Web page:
Niche Practice

Rightscorp fights Internet piracy by 'ticketing' copyright infringers

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Christopher Sabec

Christopher Sabec, Rightscorp’s co-founder: “We get repeat infringers terminated every day.” Photo by Len Irish.

Internet piracy of copyrighted works may no longer be novel, but that doesn't mean it's any less prevalent. According to the Recording Industry Association of America, since peer-to-peer file-sharing emerged in 1999, music sales in the U.S. have dropped 53 percent—from $14.6 billion to $7 billion in 2013. And the Motion Picture Association of America cites a study, based on a survey of 20,600 consumers conducted in 22 countries in 2005, revealing that Internet piracy costs movie studios in excess of $6 billion a year.

(Some entertainment analysts question whether those figures represent piracy or consumers spending their money elsewhere.)

Christopher Sabec is a former entertainment law attorney who has represented the Dave Matthews Band. He also takes credit for discovering and managing the band Hanson. And in 2000, he was hired by the estate of Grateful Dead guitarist Jerry Garcia to manage businesses spun from Garcia's intellectual property.

"The Garcia business was a five-year project, and when I went to get back in the music business, I found it had been decimated by piracy," Sabec says. He began sharing notes with technologist Robert Steele—now chief operating officer and chief technology officer of Sabec's new business—and they came to a conclusion: "We can solve this problem."

The duo founded Santa Monica, California-based Rightscorp Inc. in 2011, and as of Sept. 30, it had settled more than 130,000 cases of copyright infringement.

Rightscorp contracts with copyright holders; its clients include BMG Rights Management, Warner Bros. Entertainment, Shapiro Bernstein (representing the Black Eyed Peas, Usher and David Guetta), and Wolfgang's Vault (founded by rock impresario Bill Graham, it collects art, photography and recordings from live shows).

Rightscorp says it represents more than 1.5 million copyrights.


Using proprietary "crawler" technology to monitor file-sharing networks, Rightscorp identifies illegal downloaders of its clients' copyrighted works. It sends an email to the downloader's Internet service provider alerting the ISP of each instance of copyright violation. The ISP is then asked to send the infringement notice to the downloader.

Rightscorp seeks a settlement from the downloader, as low as $20 for each instance—what Sabec calls the "traffic ticket model"—from which Rightscorp takes a share and sends the rest to the copyright holder. As of Sept. 30, the company had grossed more than $1.1 million in revenue, Sabec says.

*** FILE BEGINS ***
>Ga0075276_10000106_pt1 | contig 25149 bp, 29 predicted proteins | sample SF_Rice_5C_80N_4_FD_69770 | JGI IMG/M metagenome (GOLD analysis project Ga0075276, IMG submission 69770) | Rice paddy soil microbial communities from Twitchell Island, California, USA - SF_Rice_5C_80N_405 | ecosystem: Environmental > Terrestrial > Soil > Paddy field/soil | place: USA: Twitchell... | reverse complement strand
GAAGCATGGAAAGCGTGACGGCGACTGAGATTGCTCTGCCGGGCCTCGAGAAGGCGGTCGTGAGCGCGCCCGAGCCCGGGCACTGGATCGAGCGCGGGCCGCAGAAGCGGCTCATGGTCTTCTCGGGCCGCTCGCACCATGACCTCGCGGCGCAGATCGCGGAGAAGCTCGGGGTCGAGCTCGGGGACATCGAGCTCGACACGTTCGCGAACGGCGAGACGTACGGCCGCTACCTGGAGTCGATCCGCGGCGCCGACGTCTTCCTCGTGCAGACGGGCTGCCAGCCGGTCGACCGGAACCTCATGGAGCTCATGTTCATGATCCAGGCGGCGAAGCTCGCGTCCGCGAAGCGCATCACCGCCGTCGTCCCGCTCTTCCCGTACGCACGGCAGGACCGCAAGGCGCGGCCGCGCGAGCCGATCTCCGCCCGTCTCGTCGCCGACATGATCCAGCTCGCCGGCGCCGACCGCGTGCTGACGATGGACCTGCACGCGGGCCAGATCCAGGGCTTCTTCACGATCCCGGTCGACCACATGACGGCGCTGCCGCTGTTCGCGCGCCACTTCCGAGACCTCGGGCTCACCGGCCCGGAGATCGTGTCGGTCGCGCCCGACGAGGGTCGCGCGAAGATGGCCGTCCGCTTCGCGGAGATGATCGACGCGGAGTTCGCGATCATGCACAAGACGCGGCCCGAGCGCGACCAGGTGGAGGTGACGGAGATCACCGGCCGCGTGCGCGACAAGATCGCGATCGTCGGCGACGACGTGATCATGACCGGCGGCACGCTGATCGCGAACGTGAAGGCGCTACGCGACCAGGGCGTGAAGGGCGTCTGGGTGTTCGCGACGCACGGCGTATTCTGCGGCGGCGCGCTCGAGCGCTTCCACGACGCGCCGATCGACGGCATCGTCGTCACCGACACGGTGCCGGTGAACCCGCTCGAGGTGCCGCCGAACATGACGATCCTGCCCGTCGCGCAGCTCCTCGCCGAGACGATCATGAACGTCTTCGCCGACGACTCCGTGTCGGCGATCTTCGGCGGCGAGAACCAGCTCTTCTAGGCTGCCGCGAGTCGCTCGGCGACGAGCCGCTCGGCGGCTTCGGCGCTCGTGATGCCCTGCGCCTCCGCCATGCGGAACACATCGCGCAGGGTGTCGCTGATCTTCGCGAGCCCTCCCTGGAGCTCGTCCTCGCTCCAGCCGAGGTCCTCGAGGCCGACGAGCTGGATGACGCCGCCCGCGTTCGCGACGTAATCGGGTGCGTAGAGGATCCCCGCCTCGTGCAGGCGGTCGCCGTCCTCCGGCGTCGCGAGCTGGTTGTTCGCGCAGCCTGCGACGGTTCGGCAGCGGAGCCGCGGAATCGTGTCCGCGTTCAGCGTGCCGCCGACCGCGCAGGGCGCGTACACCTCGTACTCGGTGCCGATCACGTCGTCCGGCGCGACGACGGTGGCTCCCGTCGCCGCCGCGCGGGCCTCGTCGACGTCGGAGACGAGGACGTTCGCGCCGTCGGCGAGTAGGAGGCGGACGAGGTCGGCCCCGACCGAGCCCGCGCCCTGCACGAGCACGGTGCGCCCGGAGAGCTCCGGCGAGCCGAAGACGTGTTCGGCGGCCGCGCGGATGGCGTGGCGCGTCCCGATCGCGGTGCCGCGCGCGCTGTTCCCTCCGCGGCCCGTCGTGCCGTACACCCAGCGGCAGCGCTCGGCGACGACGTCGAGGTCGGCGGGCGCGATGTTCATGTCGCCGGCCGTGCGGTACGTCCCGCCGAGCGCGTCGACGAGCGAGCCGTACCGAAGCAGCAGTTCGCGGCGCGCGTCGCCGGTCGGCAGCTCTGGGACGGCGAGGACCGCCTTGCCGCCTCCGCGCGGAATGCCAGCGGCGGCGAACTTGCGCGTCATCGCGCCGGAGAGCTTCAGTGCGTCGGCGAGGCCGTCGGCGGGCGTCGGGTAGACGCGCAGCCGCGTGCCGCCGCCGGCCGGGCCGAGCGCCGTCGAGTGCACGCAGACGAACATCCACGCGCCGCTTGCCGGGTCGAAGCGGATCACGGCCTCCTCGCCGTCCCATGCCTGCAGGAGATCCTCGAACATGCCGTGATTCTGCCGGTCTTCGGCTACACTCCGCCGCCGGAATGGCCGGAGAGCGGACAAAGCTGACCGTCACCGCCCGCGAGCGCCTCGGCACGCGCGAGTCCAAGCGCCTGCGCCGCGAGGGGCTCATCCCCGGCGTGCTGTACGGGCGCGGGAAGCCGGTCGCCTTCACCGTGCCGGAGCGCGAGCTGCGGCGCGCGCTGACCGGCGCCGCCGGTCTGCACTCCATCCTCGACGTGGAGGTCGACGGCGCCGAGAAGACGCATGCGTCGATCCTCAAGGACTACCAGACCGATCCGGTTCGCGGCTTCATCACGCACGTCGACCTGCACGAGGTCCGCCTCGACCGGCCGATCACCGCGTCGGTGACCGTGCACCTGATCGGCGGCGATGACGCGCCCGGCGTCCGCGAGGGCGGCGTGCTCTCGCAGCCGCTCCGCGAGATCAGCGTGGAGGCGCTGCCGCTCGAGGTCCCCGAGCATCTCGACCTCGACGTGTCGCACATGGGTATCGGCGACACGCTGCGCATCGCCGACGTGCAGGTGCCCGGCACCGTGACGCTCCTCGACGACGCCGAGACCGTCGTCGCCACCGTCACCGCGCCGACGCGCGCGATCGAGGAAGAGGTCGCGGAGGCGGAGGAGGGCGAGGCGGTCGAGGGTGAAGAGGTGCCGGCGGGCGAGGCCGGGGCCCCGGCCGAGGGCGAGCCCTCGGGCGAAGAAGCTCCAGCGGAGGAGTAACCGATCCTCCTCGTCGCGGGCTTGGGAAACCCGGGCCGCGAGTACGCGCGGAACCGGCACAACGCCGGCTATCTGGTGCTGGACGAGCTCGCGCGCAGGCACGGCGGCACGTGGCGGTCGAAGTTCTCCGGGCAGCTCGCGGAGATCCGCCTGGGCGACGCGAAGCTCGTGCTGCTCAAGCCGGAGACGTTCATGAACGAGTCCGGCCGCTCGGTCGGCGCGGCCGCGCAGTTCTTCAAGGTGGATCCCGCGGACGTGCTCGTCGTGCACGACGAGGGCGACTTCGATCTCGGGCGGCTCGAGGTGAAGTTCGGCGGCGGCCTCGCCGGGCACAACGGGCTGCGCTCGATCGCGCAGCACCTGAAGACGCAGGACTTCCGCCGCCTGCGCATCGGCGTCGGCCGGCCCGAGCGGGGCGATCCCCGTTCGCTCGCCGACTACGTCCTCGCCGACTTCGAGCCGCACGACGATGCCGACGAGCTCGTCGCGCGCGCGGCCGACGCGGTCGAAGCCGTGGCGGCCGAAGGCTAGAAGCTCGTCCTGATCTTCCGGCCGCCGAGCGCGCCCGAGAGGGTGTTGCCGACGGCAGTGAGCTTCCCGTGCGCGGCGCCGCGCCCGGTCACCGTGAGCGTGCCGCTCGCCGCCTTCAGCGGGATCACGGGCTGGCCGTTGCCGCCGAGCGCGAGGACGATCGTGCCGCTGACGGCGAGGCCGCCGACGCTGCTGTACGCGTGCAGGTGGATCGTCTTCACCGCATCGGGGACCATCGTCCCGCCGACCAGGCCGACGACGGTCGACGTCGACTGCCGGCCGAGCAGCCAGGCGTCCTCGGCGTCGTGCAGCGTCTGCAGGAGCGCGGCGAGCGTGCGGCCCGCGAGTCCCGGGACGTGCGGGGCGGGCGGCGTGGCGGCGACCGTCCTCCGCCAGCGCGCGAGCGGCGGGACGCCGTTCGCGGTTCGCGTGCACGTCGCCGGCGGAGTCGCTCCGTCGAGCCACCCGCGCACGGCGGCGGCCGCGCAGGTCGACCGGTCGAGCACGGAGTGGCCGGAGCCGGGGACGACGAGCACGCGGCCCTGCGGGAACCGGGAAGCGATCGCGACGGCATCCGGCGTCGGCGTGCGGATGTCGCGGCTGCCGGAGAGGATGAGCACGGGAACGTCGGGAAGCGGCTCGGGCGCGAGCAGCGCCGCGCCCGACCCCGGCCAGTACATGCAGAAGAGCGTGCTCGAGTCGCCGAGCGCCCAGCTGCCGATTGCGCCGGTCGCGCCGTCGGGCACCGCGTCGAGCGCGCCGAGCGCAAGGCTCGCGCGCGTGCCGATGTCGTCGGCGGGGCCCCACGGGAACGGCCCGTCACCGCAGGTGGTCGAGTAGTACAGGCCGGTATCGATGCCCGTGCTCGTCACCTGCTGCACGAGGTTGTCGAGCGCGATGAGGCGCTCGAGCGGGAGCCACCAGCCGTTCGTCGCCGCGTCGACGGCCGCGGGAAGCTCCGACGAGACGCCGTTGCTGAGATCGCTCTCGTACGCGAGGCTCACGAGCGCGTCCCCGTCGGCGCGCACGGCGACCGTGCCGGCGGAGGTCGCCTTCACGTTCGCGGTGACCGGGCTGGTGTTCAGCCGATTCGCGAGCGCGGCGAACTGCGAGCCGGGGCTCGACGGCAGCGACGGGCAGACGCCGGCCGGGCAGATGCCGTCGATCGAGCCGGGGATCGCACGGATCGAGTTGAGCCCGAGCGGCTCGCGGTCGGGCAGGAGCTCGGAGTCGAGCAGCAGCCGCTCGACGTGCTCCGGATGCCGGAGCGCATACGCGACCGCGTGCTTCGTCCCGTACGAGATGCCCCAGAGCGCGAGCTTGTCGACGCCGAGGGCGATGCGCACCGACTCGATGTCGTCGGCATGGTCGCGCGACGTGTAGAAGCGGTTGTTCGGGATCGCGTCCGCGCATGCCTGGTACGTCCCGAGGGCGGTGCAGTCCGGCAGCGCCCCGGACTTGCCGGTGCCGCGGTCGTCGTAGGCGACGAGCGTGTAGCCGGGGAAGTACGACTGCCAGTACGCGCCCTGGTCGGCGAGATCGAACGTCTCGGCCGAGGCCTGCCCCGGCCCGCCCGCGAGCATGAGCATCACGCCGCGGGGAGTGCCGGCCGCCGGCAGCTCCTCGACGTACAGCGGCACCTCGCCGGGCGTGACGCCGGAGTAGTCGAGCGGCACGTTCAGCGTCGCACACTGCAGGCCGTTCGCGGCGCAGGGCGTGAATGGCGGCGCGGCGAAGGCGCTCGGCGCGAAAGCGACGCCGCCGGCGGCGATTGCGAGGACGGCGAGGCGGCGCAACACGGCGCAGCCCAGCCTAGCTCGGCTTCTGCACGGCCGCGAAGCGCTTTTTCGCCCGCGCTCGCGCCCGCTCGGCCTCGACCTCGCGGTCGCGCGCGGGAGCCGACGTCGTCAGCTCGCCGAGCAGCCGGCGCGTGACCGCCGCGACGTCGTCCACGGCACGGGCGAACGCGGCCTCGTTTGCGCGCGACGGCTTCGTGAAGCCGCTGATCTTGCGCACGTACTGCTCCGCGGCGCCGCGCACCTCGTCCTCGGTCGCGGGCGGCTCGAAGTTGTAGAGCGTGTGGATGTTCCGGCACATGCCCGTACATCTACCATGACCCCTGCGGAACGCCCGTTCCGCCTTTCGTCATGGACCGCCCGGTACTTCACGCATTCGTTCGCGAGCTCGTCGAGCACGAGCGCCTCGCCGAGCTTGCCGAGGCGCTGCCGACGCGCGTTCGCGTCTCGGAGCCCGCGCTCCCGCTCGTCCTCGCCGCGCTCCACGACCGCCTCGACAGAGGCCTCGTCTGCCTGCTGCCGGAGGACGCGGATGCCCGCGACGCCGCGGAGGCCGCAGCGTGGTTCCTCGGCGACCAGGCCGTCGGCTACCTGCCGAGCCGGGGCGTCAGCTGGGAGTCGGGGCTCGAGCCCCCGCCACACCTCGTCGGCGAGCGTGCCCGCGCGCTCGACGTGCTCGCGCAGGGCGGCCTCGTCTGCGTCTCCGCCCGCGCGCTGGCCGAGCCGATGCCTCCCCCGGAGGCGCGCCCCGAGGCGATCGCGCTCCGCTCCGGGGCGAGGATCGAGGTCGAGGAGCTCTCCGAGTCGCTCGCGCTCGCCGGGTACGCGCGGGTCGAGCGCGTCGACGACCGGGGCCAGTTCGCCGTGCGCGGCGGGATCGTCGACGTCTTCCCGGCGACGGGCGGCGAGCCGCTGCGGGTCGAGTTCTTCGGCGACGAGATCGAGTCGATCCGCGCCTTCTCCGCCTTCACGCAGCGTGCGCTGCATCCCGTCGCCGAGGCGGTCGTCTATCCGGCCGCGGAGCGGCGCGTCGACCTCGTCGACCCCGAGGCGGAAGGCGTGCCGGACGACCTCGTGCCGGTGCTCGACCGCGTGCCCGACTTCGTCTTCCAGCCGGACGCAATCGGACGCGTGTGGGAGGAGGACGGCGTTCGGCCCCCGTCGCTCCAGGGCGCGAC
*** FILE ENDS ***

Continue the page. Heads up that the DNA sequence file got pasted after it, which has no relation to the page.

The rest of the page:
Rightscorp says its model for punishing violators is a "reasonable settlement option when compared to the legal liability defined in U.S. copyright law." Sabec says Rightscorp works with more than 150 ISPs, including five of the top 10 in the U.S.

Asked what happens if the ISP does not forward the violation of copyright notice to the infringer, Sabec says: "We believe that ISPs are under an obligation to terminate service to repeat infringers under Section 512(i) of the Digital Millennium Copyright Act" and "by sending our notices, they are able to warn repeat infringers that they will be terminated if they continue. By making the settlement payment, [the infringers] are removed from our weekly list of repeat infringers we send to the ISPs."

Sabec says a line of cases decided under the DMCA makes it clear that ISPs can't "interfere with enforcement" and must have a procedure in place for the "termination of repeat offenders." He says, "We get repeat infringers terminated every day," but also says he doesn't know how many downloaders who ignore the violation notices have been suspended from their provider.

"We set out to develop a process that allows us to implement existing law and hold ISPs accountable for violations of Section 512(i)," Sabec adds. Rightscorp's activities have not won it many fans on the Internet. Mitch Stoltz, an attorney with the Electronic Frontier Foundation, takes a dim view of the business. "They claim to be using a secret, superproprietary technology to identify violators, which sounds like a sales gimmick," Stoltz says.

Stoltz says that Rightscorp is making "unwarranted and incorrect assumptions" about the requirements of the DMCA. Sabec disagrees with the EFF, which he says believes "we just have to get the property model out of the picture."

Asked to distinguish the service provided by Rightscorp from that provided by the largely discredited Prenda Law, Sabec says, "We recognize that there are companies out there that use lawsuits against subscribers as a starting point. ... That is the opposite of our model; we initiate contact through ISPs, asking those who have infringed to pay a very reasonable amount in compensation for a property right infringement. Our objective is to recoup some losses suffered by our clients and to simultaneously incentivize subscribers to cease illegal activities."

The RIAA refused comment, except to verify piracy figures. The MPAA did not respond to email and phone inquiries.

This article originally appeared in the December 2014 issue of the ABA Journal with this headline: "Piracy Patrol: Rightscorp 'tickets' copyright infringers—to the dismay of some."
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